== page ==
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Bible Study: Proper 17 (B) – 2021

August 29, 2021

RCL: Song of Solomon 2:8-13; Psalm 45:1-2, 6-9; James 1:17-27; Mark 7:1-8, 14-15, 21-23

Song of Solomon 2:8-13

Everyone loves a good love story. And it is tempting to choose not to see that these verses in the Song of Solomon are indeed a love story. While it is appropriate to view these words as a metaphor for our relationship with God, it is also a very holy act to allow the story to stand on its own and appreciate the tenderness that is woven throughout this love story.

This is the only time in the three-year lectionary that a reading from Song of Solomon is included. Maybe we can just ignore it for three more years, or perhaps, just perhaps – like the two lovers in our reading – we can wrap ourselves in the joy that can come from intimate relationships. God-given intimacy. Beautiful words, poetic words – and words that maybe make some of us blush…. just a little.

  • Take a moment to view this story as a metaphor. What does intimacy with God look like for you?
  • Read verses 11-13 again. Perhaps nature is God’s intimate and creative gift to us. What are some ways that nature reveals intimacy to you? Write your own 2-to-4-line poem, using imagery of nature that is meaningful to you.

Psalm 45:1-2, 6-9

Another love story. The presence of Psalm 45 in this lectionary series perhaps is a response to the Song of Solomon passage. This psalm is written from the viewpoint of a wedding guest, as the writer describes the loving relationship between a fair king, who rules from the basis of equality, and his bride. Jewish and Christian scholars alike interpret the words of this psalm as pointing us toward the Messiah. 

Practically speaking, the fragrances – myrrh, aloe, and cassia – are spicy, sweet smells that today are known protections against infections and promoters of calming emotions. Romance, protection, equality, and a king who upholds fair treatment. Words of beauty, love pure and holy, words of hope. Yes, this psalm is a love story of hope to the reader.

  • In today’s pandemic atmosphere, what are the words that bring you hope?

James 1:17-27

The Bible tells many stories about widows and orphans. You have Elijah and the widow – where Elijah appears to take the widow’s last amount of oil and flour, only to have blessed her to have an over-abundance. Jesus encounters a widow and restores life to her only son. During Biblical days and beyond, a woman without a man was doomed to a life of poverty and destitution. So, this passage makes it clear to us that true religion, true and authentic worship, has nothing to do with your yearly pledge or your prestigious position, but with how you treat the widow and the orphan or the least of those among you.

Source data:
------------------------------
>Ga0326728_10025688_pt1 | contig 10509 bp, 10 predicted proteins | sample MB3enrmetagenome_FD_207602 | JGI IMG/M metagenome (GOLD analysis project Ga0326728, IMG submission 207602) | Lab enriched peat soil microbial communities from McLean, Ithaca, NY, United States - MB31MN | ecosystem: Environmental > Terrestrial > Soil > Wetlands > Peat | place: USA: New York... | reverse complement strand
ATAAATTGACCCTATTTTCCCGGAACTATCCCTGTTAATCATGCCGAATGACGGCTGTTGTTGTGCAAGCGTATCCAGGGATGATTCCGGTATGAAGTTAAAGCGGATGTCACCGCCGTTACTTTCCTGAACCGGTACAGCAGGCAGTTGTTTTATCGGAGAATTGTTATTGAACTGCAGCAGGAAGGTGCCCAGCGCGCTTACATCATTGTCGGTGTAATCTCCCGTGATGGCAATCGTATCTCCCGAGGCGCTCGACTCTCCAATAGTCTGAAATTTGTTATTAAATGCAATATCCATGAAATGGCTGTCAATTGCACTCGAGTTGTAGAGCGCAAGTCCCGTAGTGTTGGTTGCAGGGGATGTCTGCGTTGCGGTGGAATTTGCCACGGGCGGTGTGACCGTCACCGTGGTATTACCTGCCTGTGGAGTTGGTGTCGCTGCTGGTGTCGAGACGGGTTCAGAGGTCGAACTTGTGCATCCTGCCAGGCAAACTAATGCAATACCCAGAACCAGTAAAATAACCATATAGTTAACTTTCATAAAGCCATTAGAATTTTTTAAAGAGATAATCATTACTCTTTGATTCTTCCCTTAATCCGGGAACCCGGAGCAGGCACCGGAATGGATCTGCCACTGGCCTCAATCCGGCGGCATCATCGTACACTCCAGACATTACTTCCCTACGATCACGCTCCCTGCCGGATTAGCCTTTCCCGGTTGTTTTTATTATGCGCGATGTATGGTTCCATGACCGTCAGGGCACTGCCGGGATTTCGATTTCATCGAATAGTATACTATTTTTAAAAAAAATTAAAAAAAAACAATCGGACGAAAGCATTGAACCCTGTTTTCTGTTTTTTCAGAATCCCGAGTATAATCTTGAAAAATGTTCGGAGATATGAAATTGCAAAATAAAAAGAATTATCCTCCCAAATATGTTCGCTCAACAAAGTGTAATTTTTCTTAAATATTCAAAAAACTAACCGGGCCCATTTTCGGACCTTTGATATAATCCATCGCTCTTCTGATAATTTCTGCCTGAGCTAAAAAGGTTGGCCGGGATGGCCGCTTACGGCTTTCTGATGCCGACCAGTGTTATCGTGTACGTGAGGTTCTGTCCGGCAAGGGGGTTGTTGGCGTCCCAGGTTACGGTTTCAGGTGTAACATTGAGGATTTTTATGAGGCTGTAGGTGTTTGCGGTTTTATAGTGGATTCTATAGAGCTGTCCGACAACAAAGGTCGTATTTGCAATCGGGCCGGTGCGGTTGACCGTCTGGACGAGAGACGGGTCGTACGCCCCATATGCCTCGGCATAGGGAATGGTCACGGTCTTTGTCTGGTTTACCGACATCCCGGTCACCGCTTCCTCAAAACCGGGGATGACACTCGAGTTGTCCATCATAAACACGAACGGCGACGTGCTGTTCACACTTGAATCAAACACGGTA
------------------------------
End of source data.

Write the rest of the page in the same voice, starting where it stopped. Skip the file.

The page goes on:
This passage in James also reminds us that words matter. It’s not only what we say that matters, but also how we speak our words. When we speak with rage, we are hurtful and we dehumanize ourselves and the other person. When we are living out the word of truth, we are aware when our words become weapons. We are aware when the widow and orphan among us need our truth and support. And we become active parts of the generous giving from above.

  • Take a moment to remember a time when your words expressed an unhealthy rage. At what point were you able to stop and recognize the impact of your words?
  • In what ways can speaking the truth and caring for the least of those among you be simultaneous?

Mark 7:1-8, 14-15, 21-23

We have learned over the past year in this age of Covid-19, that we can be very much physically defiled by not washing our hands. In the early days of the pandemic, we learned that we should even keep from touching our faces. So, what is Jesus talking about? Is Jesus trying to encourage eating with dirty hands? Of course not. But Jesus is making a point to the scribes and Pharisees: It is not what is outside, but what is in your own heart that defiles you.

Jesus warns that when we place human traditions over God’s directions, our hearts become wicked. He gives a substantial list in verses 21-23, teaching that these terrible things do not come from not washing our hands, but they come from within our own hearts – for it is the unclean heart that defiles us.

And these are some rather tough words to swallow: wickedness, defile, murder, slander – and the list goes on. We could very easily skim right over the words with the thought, “Well, I don’t do any of these things!” But try instead to keep it simple and ask yourself, “Am I honoring God with my lips, while my heart is far from God?” This is not an invitation to beat yourself up, but an opportunity to bring your heart in line with your traditions.

  • Think of an example in your own congregation where something continues to be done because of tradition. Does this activity reflect the true mission of the church? Why or why not?

Rita Carson Kendagor was born and raised in Kansas City, Kan., and has lived in several regions of the U.S., as well as in Kenya. Currently living in Lenexa, Kan., she works as a clinical social worker. She is a student at the Bishop Kemper School for Ministry, working toward ordination as an Episcopal priest. She is a certified spiritual director and has a growing passion for learning more about the contemplative lifestyle and meditative practices. She hopes to be trained in teaching meditation. She is widowed and a single parent of two young adult children.

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Christopher Sikkema


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